By Dr. Monika Chawla
Fertility rates in the Middle East region are becoming increasingly impacted by widespread vitamin D deficiency combined with rising obesity rates, which stem from regional-specific lifestyle factors. There is now an increased requirement to develop educational public health strategies for couples, in order to raise public awareness about the impact of these issues on female fertility.
Vitamin D deficiency is considered to be one of the primary causes contributing towards a reduced likelihood of impregnation and an increased risk of pregnancy complications. Lack of the vitamin can also contribute towards a decreased reserve of eggs in women, by influencing AMH (Antimullerian Hormone) levels, which can affect egg quality and pregnancy rates.
There is a range of different factors in the Middle East which contribute to the low sun exposure which leads to low vitamin D levels in women of reproductive age. A high prevalence of vitamin D deficiency is extensive scientific evidence confirming the significance of sunlight exposure in vitamin D synthesis. Middle Eastern countries have the highest vitamin D deficiency rates in the world, ranging from 67% in Iran, 55%–83% in Jordan, 84% in Lebanon, and up to 90% in Saudi Arabia. Other than clothing, vitamin D deficiency has also been associated with insufficient dietary intake of vitamin D, environmental conditions, and key population characteristics, as well as increased time spent on indoor activities, such as computers and television.
Specific proposals aiming to counteract these factors have been suggested for populations in most Middle Eastern countries, including Lebanon, Jordan, Saudi Arabia, Turkey and Iran. These measures include vitamin D fortification of milk, dairy products and other foods and beverages, use of multivitamin tablets and encouraging a more active outdoor lifestyle.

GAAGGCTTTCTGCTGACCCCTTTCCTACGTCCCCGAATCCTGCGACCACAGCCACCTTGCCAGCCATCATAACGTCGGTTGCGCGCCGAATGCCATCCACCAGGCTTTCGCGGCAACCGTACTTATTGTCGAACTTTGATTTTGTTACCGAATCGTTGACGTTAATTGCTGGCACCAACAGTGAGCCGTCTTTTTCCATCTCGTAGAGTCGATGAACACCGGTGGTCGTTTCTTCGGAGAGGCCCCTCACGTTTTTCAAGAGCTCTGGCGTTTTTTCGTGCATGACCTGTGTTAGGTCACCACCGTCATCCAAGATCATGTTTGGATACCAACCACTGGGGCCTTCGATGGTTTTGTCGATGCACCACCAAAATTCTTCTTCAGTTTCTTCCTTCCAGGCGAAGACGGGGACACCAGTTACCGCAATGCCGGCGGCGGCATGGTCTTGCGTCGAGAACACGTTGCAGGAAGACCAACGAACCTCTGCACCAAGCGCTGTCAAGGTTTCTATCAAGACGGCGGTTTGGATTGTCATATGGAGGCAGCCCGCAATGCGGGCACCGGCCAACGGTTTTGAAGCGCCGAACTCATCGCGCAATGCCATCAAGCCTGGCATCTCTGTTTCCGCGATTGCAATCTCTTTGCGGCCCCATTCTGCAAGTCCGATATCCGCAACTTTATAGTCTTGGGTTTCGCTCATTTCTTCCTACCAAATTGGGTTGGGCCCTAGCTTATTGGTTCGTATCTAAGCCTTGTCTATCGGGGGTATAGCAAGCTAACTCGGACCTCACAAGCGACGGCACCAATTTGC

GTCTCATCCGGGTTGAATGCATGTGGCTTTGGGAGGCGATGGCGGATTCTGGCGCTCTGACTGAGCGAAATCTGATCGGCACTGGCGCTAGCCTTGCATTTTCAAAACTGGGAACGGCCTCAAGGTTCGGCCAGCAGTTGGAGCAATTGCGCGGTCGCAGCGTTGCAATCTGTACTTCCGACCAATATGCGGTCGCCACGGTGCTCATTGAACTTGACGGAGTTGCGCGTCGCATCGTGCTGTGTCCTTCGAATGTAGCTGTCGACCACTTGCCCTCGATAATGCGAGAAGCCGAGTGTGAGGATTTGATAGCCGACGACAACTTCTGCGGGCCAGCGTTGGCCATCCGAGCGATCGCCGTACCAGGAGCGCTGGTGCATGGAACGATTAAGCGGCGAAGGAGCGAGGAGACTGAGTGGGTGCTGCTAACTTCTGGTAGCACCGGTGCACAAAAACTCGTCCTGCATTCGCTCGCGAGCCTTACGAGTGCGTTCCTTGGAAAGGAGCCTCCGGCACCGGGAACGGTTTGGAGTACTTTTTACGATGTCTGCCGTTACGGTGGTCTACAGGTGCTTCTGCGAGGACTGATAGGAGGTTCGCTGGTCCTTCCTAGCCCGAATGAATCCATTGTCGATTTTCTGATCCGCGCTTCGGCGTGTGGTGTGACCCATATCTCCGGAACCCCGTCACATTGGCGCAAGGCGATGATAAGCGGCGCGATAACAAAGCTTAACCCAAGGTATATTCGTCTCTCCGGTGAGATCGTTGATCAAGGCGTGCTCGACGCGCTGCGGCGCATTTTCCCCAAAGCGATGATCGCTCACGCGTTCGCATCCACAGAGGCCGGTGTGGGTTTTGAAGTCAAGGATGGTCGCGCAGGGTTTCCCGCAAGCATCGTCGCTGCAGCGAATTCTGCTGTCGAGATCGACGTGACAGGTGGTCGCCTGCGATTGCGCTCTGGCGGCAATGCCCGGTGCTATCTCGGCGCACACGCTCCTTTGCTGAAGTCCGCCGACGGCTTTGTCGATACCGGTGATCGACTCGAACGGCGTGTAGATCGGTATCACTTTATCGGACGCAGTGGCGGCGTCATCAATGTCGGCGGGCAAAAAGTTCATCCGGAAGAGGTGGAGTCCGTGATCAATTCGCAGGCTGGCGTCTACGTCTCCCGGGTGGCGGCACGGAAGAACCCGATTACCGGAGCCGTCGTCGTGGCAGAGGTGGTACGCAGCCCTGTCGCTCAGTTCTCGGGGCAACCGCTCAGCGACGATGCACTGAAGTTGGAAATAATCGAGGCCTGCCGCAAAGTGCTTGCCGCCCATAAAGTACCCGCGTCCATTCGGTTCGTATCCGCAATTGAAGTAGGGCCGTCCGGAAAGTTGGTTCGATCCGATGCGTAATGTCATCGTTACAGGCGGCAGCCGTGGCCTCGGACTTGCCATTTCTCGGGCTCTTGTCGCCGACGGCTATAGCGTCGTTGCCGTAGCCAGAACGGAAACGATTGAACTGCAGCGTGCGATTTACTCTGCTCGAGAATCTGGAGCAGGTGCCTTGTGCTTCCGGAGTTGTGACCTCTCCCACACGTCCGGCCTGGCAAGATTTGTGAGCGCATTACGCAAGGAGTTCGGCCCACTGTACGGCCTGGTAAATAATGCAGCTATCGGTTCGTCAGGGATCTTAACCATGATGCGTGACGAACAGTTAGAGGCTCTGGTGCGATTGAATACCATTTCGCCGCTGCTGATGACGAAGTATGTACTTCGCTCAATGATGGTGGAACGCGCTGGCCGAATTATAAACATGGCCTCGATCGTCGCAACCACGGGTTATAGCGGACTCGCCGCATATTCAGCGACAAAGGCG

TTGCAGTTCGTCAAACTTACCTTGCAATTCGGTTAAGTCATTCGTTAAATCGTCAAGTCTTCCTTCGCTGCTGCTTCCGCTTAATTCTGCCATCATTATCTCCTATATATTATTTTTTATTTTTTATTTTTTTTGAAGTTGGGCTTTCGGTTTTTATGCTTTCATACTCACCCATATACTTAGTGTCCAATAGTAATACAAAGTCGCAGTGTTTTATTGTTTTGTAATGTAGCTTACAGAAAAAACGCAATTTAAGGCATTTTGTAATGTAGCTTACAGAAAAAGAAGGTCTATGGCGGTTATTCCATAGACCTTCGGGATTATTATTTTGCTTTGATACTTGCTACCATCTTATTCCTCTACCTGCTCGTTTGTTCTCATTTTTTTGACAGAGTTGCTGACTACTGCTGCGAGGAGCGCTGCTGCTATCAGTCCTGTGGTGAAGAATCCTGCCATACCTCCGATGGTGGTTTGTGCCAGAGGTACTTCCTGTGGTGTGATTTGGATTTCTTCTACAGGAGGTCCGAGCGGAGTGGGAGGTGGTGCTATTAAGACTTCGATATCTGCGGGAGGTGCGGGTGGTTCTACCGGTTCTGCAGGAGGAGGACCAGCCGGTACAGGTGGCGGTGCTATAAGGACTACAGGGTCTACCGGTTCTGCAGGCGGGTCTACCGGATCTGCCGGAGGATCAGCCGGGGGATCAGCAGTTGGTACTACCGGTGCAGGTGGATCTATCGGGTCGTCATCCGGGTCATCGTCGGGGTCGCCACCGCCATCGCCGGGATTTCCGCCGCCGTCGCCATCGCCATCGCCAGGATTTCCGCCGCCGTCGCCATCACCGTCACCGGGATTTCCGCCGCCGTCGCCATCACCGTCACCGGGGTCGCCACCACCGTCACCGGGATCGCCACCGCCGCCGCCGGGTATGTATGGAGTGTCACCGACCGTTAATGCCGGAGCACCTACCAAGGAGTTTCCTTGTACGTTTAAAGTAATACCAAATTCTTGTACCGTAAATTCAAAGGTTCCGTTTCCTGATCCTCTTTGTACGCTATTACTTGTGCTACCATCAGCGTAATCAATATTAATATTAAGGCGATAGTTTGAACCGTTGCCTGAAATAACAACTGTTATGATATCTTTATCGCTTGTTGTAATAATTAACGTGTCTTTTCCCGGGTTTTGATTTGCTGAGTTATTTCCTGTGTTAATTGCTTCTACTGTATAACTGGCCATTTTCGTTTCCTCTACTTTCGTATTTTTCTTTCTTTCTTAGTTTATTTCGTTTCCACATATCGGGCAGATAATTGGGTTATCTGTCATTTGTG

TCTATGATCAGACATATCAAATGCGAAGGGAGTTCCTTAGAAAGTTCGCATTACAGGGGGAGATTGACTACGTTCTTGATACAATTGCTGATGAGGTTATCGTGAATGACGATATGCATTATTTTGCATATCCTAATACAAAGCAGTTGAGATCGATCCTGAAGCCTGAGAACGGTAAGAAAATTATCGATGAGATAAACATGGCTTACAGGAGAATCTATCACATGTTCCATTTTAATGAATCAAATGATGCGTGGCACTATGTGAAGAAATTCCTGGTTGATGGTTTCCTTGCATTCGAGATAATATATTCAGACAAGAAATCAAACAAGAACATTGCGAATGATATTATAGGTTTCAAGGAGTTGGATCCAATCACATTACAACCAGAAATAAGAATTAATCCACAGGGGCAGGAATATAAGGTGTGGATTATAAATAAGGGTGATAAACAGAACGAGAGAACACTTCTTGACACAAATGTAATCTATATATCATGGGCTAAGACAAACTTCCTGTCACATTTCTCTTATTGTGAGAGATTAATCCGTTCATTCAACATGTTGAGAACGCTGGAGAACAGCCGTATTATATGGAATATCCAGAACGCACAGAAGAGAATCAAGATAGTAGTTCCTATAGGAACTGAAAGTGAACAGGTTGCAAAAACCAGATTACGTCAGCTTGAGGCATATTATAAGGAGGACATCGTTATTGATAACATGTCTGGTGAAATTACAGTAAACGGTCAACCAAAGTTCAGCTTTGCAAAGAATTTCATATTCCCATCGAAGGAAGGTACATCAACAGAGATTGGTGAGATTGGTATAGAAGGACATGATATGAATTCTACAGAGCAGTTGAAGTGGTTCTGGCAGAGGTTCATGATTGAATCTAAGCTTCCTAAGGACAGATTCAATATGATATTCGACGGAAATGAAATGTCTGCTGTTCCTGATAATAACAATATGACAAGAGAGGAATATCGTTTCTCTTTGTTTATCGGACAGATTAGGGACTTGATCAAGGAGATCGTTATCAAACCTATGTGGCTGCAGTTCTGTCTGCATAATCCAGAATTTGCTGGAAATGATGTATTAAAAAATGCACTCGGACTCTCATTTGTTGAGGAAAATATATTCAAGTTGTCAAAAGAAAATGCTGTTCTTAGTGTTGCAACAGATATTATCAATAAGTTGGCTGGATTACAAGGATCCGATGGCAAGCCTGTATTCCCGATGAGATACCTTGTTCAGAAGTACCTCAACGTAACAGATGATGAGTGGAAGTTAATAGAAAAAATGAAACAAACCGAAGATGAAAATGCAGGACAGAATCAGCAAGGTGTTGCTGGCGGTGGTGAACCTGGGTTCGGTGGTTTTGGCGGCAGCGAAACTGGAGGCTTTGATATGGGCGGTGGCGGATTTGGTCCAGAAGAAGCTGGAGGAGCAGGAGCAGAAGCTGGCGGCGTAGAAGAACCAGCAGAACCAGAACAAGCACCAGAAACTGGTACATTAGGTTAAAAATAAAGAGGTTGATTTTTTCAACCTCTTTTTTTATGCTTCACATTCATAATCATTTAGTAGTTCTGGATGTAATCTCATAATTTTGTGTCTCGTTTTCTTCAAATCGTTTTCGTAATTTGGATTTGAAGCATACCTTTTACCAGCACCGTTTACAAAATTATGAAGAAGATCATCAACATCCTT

Another key factor contributing towards an increased risk of infertility is an elevated body mass index (BMI) (>30 kg/m2), which can cause hormone abnormalities and ovulation dysfunction. Menstrual irregularities, anovulation, and low conception rates in particular have all been associated with obesity through its effect on the hypothalamic pituitary ovarian axis.
Experts suggest that obese women undergoing IVF treatment are significantly more likely to respond inadequately to controlled ovarian hyper stimulation (COH) and to fail in achieving pregnancy compared with non-obese women. Increased BMI is also associated with a greater need for fertility hormones such as gonadotropins, lower pregnancy rates (PRs), fewer eggs, and higher miscarriage rates amongst women undergoing assisted reproductive technique (ART). A reduction in endometrial (uterine lining) quality represents a further outcome which can compound the effect of obesity on fertility.
Particularly in the Gulf Cooperation Countries including Bahrain, Kuwait, UAE, Oman, Qatar, and Saudi Arabia, there is an extremely high prevalence of obesity, which has arisen from rapid regional economic advancement resulting in increased food access, consumption, and lifestyle changes. Sedentary behaviour, family history, urbanisation, lack of physical activity, and high-calorie diets, are further contributory factors towards female obesity in the regions.
To combat the high levels of vitamin D deficiency and obesity in the gulf, multidisciplinary actions such as stress management, social support exercising, and lifestyle modification are recommended and should be used together in order to effectively manage the problem of obesity in Middle Eastern countries.